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'Confronting The Centre At Every Turn Is Not My Business'

The West Bengal chief minister speaks to Ashis K. Biswas on a host of issues after completing a year in office.

Ashis K. Biswas INTERVIEWS | 12 December 2001
'Confronting The Centre At Every Turn Is Not My Business'
'Confronting The Centre At Every Turn Is Not My Business'
outlookindia.com
-0001-11-30T00:00:00+0553

For Buddhadeva Bhattacharya, West Bengal chief minister, the first year of his tenure has not been easy, but then it could have been a lot worse. He has notched up major positives in this short period -- a partial restoration of investors' confidence in the state, tighter discipline in government offices and departments, a new emphasis on time-bound programme implementation, stricter work norms in schools, colleges and hospitals, a surge in IT industries. Above all, better centre-state relations,( yes indeed), even if the BJP rules in Delhi and the CPI(M) in Kolkata!

The familiar negatives too, abound -- resistance to change from party mandarins and hardcore trade union leaders, carping from allies, negative tactics from the Trinamool Congress, mounting crime, illegal Bangladeshi infiltration, politically backed encroachment.

So what is the major difference between Jyoti Basu, who also faced the same problems, and Bhattacharya?

The answer in brief is that unlike Basu, Bhattacharya is far more hands-on, proactive. 'He told our leaders that he had some definite programmes in mind, when he took over as chief minister. He has certainly lived up to his promise so far,' admits a CPI(M) state committee member.

At a time when people have lost faith in politicians, Bhattacharya is one man who believes in taking on problems head long, never mind the media/public reaction. A few case studies are reduction of official holidays, emphasis on punctuality and work norms, discipline in government offices, hospitals, schools and colleges right down to the district level -- measures that go against the grain of the Bengali babu stereotype. With all due respect, even Basu never attempted any such crackdown against the mighty babudom in the state!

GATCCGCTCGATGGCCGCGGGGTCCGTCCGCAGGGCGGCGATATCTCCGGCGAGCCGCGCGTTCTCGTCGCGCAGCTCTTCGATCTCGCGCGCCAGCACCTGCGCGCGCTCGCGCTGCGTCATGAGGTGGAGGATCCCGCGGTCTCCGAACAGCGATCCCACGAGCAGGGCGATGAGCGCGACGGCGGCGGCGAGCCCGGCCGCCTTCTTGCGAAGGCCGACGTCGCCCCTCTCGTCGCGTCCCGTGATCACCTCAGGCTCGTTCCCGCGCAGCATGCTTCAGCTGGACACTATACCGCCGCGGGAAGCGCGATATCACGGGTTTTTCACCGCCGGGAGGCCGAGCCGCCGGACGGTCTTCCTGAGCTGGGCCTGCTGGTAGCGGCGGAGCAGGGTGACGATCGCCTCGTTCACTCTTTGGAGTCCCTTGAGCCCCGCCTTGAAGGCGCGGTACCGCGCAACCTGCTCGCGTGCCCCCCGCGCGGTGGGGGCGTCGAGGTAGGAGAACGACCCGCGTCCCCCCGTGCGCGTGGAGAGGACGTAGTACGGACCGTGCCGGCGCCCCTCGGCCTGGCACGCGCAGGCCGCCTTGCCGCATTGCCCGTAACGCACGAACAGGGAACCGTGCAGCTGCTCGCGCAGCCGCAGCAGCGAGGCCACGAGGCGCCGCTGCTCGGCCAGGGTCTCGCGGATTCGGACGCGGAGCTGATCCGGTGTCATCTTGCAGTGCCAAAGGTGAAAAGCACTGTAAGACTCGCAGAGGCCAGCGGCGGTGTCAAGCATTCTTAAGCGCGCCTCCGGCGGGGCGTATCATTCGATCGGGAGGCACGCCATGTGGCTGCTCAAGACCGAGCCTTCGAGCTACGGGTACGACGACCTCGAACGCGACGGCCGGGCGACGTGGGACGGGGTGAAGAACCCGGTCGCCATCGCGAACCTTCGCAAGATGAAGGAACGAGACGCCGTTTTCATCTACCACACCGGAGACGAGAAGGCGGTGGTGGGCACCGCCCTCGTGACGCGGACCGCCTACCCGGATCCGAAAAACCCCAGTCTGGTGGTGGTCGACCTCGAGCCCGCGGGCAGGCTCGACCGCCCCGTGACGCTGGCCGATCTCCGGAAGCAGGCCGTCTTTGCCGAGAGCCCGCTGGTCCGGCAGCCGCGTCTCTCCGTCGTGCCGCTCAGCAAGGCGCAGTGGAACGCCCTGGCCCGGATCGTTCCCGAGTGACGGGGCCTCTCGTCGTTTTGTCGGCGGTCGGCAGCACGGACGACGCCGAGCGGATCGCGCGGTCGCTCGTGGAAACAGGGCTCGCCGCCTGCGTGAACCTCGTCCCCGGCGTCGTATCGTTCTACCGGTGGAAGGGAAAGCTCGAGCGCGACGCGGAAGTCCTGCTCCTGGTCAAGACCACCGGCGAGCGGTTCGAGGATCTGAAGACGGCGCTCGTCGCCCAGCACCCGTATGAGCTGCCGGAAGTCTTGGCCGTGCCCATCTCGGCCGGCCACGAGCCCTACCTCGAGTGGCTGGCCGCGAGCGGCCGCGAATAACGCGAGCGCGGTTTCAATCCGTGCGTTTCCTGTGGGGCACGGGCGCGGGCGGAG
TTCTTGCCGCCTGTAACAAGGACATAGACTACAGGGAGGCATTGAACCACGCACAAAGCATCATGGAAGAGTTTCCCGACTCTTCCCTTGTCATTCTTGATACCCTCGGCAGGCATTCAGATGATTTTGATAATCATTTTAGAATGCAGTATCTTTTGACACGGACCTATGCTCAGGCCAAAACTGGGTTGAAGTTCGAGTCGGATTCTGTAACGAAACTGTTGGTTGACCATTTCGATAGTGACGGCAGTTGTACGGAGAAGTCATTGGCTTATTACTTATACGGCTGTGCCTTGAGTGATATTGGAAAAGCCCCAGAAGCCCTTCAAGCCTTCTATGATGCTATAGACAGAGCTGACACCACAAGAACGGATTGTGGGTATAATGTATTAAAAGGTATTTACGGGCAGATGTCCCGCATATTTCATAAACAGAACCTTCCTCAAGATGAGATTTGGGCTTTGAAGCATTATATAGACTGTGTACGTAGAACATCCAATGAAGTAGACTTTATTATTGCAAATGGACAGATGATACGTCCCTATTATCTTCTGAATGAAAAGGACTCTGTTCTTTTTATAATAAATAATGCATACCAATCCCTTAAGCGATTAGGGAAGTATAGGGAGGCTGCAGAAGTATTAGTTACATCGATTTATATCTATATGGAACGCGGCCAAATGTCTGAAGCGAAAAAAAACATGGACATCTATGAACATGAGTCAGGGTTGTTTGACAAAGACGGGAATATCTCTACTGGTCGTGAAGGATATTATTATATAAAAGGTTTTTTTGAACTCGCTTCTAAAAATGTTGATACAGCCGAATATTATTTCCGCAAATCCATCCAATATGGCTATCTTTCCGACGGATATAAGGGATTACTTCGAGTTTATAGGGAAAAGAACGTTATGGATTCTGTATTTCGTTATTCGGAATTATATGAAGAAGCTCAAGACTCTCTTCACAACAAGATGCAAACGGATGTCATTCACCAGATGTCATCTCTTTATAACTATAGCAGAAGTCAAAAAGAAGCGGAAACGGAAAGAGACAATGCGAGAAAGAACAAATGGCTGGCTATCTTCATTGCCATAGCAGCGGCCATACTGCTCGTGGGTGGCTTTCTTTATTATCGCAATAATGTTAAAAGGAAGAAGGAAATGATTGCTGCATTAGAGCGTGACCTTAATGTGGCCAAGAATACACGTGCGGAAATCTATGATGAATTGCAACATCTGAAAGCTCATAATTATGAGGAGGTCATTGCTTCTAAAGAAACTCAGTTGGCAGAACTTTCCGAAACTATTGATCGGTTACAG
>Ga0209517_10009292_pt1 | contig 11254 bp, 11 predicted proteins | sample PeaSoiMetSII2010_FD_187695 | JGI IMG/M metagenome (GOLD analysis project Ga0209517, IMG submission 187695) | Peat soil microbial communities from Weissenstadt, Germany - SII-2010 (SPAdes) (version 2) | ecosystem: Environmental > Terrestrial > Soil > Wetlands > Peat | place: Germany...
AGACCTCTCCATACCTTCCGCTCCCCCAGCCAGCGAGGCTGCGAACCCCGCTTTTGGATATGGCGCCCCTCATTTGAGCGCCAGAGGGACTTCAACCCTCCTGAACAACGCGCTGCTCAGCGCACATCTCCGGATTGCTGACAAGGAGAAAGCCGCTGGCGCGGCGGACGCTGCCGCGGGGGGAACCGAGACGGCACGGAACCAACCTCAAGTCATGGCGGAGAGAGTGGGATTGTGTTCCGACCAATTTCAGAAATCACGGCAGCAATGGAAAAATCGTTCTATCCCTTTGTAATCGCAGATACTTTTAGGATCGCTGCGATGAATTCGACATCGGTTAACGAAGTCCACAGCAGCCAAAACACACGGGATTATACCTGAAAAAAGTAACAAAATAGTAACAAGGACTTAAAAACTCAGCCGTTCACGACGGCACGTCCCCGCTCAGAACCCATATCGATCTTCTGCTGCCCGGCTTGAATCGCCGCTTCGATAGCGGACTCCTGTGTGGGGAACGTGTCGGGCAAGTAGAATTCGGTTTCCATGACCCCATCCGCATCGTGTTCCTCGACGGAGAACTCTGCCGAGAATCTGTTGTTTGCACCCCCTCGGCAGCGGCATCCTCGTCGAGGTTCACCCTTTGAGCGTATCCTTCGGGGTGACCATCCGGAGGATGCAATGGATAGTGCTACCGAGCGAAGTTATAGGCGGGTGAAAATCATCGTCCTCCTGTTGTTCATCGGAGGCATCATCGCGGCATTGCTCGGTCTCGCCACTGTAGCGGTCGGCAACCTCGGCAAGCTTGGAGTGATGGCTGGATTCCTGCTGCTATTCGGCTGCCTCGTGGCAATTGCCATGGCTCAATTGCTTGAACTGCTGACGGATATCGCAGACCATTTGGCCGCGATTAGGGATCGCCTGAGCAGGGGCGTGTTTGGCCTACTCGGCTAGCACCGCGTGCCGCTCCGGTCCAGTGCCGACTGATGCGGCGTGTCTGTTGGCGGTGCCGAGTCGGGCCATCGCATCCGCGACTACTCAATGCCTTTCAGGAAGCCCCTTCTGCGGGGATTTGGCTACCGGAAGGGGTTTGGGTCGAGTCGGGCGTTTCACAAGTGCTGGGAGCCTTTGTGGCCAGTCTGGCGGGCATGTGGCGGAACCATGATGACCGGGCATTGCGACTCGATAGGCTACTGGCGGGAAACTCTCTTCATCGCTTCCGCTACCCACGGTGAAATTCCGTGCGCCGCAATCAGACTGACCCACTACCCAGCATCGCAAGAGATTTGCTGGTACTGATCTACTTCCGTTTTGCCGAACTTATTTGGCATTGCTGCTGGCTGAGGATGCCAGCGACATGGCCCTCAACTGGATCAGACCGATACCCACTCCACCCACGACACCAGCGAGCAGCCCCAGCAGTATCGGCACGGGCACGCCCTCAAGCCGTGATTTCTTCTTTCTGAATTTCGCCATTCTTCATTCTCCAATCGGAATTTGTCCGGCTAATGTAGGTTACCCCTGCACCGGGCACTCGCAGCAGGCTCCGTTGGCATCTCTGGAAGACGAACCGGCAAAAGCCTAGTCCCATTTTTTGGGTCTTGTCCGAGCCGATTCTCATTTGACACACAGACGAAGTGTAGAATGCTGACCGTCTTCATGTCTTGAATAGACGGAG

Bhattacharya's transparency and personal honesty are traits that endear him not only to common people but to his political opponents in the Congress or the BJP as well. 'He has revived the earlier respect that the educated Bengali Bhadralok enjoyed in India, for his culture and refinement,' admits the ailing Congress leader Somen Mitra.

Union Minister Pramod Mahajan recently told friends in Delhi that the Left Front ran an efficient government in Bengal, in comparison with other states. He also cleared several pending IT projects for the state during a recent visit and a meeting with Bhattacharya.

On his part, Bhattacharya told Outlook, 'It is not my business to invite confrontation at every turn with the Centre or the parties that oppose us,' -- a far cry from the pugnacious Basu approach towards anything associated with Delhi.

Following are the excerpts of the interview:

Congratulations on completing your first year in office, chief minister. Shall we begin with a general statement on the law and order situation and the recent controversy over the proposed Bengal anti-terrorist ordinance (POCA)?

To begin with, our critics opposing the proposed legislation have not read its provisions. The fact is after the recent kidnapping of P. Roy Burman, the owner of the Khadim shoes chain, which was masterminded by the Dubai-based crime mafia, we had been discussing the nuts and bolts of a preventive legislation that would enable our police and investigators to deal with such crimes more effectively.

Then, there is the very real threat posed by the Pak-based ISI in our state, it is entrenched very deeply here. The situation in our border districts, north Bengal is very sensitive. There is no question of any harassment of innocent civilians in our proposed Act. The police can arrest only people who have already been arrested twice before on different charges.

Other than that, it is directed against kidnappers, hijackers and armed insurgents seeking to disrupt peace. I mean, we cannot just sit idle -- after September 11 the Centre has been sending us alerts daily regarding possible strikes on railway trains, airports, official buildings. We too had suffered a few blasts in railway stations, etc.

But there are plenty of safeguards. On the legal side, we will ensure that bail applications, etc would not be heard in the absence of the public prosecutor in any court. The confusion arose because just when we were about to announce our plans, the Centre came out with its plans to have POTO in place. Naturally, there were anxious queries whether the two Acts would be similar.